Taylor McKimens
Swapping Paint
July 8th - July 27th, 2016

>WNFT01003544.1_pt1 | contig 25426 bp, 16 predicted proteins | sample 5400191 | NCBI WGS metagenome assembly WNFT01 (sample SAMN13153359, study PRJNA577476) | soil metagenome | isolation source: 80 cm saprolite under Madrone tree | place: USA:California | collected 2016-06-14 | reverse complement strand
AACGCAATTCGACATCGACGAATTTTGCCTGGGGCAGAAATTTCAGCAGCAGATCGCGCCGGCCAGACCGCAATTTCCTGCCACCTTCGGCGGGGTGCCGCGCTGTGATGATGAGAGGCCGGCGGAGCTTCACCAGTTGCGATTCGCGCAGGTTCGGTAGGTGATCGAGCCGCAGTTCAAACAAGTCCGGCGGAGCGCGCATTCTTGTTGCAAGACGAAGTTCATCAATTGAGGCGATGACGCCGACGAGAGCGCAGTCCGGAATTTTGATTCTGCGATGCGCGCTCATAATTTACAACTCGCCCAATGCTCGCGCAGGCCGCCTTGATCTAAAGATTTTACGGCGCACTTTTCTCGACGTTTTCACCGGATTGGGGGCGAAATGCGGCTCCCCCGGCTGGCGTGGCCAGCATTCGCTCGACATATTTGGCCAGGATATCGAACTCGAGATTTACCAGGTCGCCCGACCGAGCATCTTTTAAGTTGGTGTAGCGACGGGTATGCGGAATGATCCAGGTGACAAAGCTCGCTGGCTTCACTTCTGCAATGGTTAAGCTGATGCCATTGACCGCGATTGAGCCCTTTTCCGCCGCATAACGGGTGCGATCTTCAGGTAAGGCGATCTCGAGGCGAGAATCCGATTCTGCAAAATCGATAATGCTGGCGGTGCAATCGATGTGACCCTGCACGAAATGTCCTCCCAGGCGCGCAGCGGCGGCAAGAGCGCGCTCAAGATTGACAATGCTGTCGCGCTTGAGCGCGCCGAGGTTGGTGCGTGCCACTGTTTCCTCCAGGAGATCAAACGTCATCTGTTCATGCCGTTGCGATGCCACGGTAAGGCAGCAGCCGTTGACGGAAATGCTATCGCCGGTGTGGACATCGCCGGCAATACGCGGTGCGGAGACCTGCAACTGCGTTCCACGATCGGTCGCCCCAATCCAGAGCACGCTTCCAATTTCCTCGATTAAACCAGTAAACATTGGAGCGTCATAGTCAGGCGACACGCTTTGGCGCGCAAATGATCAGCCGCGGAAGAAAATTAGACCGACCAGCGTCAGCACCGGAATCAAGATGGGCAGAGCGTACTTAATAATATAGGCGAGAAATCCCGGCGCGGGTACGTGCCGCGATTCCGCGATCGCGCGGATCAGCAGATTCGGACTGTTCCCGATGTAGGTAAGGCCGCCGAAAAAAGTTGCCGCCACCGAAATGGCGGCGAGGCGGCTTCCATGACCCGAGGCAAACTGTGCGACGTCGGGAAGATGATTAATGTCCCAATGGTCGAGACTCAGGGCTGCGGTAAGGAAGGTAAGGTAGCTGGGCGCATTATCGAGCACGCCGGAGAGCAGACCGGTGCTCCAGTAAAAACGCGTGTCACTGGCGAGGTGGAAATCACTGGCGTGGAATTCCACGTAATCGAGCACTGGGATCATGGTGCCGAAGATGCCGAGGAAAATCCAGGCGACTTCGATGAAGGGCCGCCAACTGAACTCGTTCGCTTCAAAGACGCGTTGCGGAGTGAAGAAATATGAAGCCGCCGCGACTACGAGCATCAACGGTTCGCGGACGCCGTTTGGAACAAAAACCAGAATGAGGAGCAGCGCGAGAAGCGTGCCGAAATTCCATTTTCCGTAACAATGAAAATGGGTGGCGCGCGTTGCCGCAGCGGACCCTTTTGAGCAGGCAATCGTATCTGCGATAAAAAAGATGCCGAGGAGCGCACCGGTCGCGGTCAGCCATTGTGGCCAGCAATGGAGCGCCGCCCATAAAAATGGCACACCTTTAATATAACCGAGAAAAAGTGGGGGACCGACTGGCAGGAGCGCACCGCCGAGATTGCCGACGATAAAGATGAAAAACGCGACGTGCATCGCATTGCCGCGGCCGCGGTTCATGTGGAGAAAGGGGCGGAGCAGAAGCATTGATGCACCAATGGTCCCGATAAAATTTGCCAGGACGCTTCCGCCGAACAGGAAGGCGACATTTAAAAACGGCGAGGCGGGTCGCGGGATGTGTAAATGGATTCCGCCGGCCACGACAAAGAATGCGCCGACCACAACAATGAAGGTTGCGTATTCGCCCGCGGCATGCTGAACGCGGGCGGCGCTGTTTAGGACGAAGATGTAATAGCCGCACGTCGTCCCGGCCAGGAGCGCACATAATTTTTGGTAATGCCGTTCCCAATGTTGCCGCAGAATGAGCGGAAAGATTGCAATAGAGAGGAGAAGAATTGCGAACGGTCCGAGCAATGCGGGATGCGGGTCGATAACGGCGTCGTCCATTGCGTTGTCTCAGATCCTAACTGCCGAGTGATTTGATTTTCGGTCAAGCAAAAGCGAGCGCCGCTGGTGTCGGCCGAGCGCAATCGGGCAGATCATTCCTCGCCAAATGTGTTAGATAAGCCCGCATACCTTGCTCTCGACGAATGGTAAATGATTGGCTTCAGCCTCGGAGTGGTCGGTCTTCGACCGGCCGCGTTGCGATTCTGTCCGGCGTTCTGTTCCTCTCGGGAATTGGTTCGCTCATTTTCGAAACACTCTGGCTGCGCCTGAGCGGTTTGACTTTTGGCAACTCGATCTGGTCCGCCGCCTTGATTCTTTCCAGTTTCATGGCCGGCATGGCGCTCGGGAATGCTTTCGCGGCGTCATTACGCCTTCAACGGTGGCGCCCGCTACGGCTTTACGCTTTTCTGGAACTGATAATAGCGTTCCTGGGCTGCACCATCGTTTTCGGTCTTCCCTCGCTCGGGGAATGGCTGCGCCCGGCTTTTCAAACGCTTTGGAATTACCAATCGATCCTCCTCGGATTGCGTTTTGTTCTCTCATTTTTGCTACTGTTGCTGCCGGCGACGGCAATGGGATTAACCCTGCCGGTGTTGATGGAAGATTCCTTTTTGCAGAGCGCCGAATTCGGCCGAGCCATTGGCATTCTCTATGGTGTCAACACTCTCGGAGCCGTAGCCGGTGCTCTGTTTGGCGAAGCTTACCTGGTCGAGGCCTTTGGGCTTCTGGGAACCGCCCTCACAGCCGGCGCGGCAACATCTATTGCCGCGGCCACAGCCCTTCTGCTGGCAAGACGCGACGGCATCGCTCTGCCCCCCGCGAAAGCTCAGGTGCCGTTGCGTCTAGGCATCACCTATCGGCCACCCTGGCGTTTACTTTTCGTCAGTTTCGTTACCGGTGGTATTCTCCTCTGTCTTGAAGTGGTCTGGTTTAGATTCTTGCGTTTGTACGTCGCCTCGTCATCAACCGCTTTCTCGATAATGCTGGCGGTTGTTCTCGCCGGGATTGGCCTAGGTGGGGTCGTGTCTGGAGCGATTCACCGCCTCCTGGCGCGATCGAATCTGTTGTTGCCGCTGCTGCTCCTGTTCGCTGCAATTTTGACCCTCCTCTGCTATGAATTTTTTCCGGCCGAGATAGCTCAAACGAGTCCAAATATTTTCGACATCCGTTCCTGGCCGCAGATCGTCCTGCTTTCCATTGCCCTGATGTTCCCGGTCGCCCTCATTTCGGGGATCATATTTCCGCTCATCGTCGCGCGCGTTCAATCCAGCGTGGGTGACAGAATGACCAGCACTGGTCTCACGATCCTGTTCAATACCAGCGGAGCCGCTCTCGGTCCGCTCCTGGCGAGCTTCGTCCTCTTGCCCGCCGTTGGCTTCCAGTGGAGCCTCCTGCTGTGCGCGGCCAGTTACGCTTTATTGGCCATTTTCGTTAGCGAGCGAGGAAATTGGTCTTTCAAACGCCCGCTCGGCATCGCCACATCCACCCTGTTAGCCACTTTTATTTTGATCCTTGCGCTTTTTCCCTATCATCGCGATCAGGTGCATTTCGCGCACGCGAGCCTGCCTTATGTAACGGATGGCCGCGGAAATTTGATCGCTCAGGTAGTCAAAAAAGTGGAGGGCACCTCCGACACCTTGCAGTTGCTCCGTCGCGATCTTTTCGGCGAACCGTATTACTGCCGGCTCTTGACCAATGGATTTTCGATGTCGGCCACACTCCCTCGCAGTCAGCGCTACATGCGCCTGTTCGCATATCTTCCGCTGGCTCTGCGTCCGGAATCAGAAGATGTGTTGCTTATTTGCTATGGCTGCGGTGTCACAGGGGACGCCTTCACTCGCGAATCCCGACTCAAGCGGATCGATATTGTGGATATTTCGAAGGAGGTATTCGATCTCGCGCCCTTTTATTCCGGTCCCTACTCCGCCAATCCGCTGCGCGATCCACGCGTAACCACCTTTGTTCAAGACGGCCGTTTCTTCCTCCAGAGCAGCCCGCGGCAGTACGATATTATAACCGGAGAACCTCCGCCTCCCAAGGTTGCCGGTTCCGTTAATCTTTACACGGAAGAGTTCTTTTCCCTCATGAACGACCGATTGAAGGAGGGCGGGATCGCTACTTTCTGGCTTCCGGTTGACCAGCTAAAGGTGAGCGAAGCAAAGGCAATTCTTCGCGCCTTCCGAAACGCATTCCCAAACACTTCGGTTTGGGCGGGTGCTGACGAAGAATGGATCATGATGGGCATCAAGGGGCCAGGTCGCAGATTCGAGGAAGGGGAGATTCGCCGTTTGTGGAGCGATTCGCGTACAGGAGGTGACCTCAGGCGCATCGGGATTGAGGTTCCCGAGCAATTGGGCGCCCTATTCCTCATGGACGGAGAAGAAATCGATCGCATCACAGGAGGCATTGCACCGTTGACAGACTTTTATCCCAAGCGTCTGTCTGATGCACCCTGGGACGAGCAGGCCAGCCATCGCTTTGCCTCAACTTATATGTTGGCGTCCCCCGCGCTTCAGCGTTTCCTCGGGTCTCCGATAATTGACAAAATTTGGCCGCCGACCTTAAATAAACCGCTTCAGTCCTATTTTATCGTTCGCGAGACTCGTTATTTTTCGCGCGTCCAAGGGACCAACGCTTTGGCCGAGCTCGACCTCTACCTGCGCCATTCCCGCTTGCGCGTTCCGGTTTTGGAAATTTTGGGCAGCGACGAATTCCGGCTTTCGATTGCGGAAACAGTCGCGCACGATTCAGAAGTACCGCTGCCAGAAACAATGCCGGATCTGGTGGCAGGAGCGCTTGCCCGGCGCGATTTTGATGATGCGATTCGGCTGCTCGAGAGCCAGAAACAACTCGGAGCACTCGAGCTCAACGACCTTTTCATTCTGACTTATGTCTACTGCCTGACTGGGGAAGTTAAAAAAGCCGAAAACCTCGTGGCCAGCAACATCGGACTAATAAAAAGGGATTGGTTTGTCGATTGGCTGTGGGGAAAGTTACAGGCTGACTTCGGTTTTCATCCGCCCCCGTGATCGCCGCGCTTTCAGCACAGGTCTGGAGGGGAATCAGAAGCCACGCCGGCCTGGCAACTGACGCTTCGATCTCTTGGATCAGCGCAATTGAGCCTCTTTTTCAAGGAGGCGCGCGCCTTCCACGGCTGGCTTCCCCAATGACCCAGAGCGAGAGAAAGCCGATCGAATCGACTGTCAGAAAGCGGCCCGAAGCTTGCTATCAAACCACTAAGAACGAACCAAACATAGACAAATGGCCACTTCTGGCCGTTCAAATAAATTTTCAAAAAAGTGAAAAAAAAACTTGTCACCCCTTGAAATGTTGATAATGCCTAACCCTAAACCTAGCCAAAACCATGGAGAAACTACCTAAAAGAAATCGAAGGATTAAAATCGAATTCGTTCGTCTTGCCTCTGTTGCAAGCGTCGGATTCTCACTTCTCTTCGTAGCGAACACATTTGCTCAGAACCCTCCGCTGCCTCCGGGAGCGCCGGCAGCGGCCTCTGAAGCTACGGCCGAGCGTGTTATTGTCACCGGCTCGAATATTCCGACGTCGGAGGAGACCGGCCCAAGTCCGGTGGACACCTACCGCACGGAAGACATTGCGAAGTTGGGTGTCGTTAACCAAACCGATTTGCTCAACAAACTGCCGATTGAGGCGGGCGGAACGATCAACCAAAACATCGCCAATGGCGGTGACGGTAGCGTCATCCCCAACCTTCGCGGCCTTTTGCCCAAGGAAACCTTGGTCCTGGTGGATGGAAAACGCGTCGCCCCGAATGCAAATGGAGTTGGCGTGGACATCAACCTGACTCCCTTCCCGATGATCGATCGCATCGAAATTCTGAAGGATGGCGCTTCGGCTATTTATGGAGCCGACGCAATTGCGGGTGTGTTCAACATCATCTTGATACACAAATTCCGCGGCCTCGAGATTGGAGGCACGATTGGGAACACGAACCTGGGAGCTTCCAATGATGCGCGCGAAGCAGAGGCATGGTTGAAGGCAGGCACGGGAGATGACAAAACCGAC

Dio Horia was thrilled to present Swapping Paint, a new series of paintings by Taylor McKimens. As part of Dio Horia’s residency program, Taylor created this brilliant new series during his month long residency in Athens. The show’s title Swapping Paint was about coming together and exchanging ideas, like paint transfer on fenders. McKimens this body of work was a gesture towards his most recent exhibition Stoic Youth, where the artist continued to explore the same Hellenic figures, but inundated the figure, the ground and the composition with his uniquely colored experience in Athens and Mykonos, incorporating all those things he hasd picked up along the way. Like the original Greek notion of stoicism, Swapping Paint was intended to have an awareness of all things, where polar opposites are acting simultaneously and many seemingly contrasting ideologies instead work together. Combining the old and the new in technique, medium, and style, the artist utilized his inventiveness as a draftsman as a starting point to create a dynamic series that conflates the boundaries of collage, painting and drawing into single and visually complex pieces. In doing so, the exhibition showcases differing techniques that were joined together by a single subject matter and visual narrative. McKimens approached all the pieces in the exhibition as if they were monochrome paintings. Where colors do appear, they were directly pulled from the brilliant Myconian palette of simple reds, blues and aquas seen throughout the city. Fascinated by the uniquely Mykonos painted sidewalks, McKimens incorporated this almost abstracted folk art element of the sidewalk into his paintings and added the discarded freddo cappuccino cup to the potted plants that adorn the paths of the city. The black and white diptych of Hellenic heads echoes the architectural landscape, where the contrast of line seem to reverberate with the movement of the stark shadows as they change throughout the day. Complementing the elegance of the black and white paintings are the acrylic peels, where the artist began by painting in reverse directly on clear glass, peels the composition from the glass, and then works directly onto the new surface. The resulting imagery reads as spontaneous and fresh as drawing, while continuing to explore McKimens longstanding interest in luminosity in metallics. Rather than simply using paint, the artist incorporates found items such as butterfly wings that he treats like scraps of paper, pops of color, or pigment and incorporates them into the works. No longer precious or delicate in nature, the artist preserved their opulence as they were coated in acrylic to reveal gorgeous luminescent and reflective qualities. In all the works our eyes follow the line, color and composition in a way that is perhaps as gentle and mysterious as meandering through the winding streets of the city. Swapping Paint captured the beautiful chaos of McKimens’ experiences in a raw and animated manner that shows differing perspectives of a continuous experience. Inspired by the vibrant contemporary city that bustles above this rich historical landscape, McKimens encapsulated these energies in this new series of work. The result was as fresh, elegant and perplexing as the city in which they were created.